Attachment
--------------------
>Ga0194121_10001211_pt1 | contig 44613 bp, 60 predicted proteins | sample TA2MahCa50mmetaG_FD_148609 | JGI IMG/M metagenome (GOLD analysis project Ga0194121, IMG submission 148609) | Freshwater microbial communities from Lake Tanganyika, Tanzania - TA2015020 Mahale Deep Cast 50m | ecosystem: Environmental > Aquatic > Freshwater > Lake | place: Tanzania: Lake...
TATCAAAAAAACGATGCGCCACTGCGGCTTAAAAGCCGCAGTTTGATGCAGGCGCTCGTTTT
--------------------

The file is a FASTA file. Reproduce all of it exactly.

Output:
>Ga0194121_10001211_pt1 | contig 44613 bp, 60 predicted proteins | sample TA2MahCa50mmetaG_FD_148609 | JGI IMG/M metagenome (GOLD analysis project Ga0194121, IMG submission 148609) | Freshwater microbial communities from Lake Tanganyika, Tanzania - TA2015020 Mahale Deep Cast 50m | ecosystem: Environmental > Aquatic > Freshwater > Lake | place: Tanzania: Lake...
TATCAAAAAAACGATGCGCCACTGCGGCTTAAAAGCCGCAGTTTGATGCAGGCGCTCGTTTT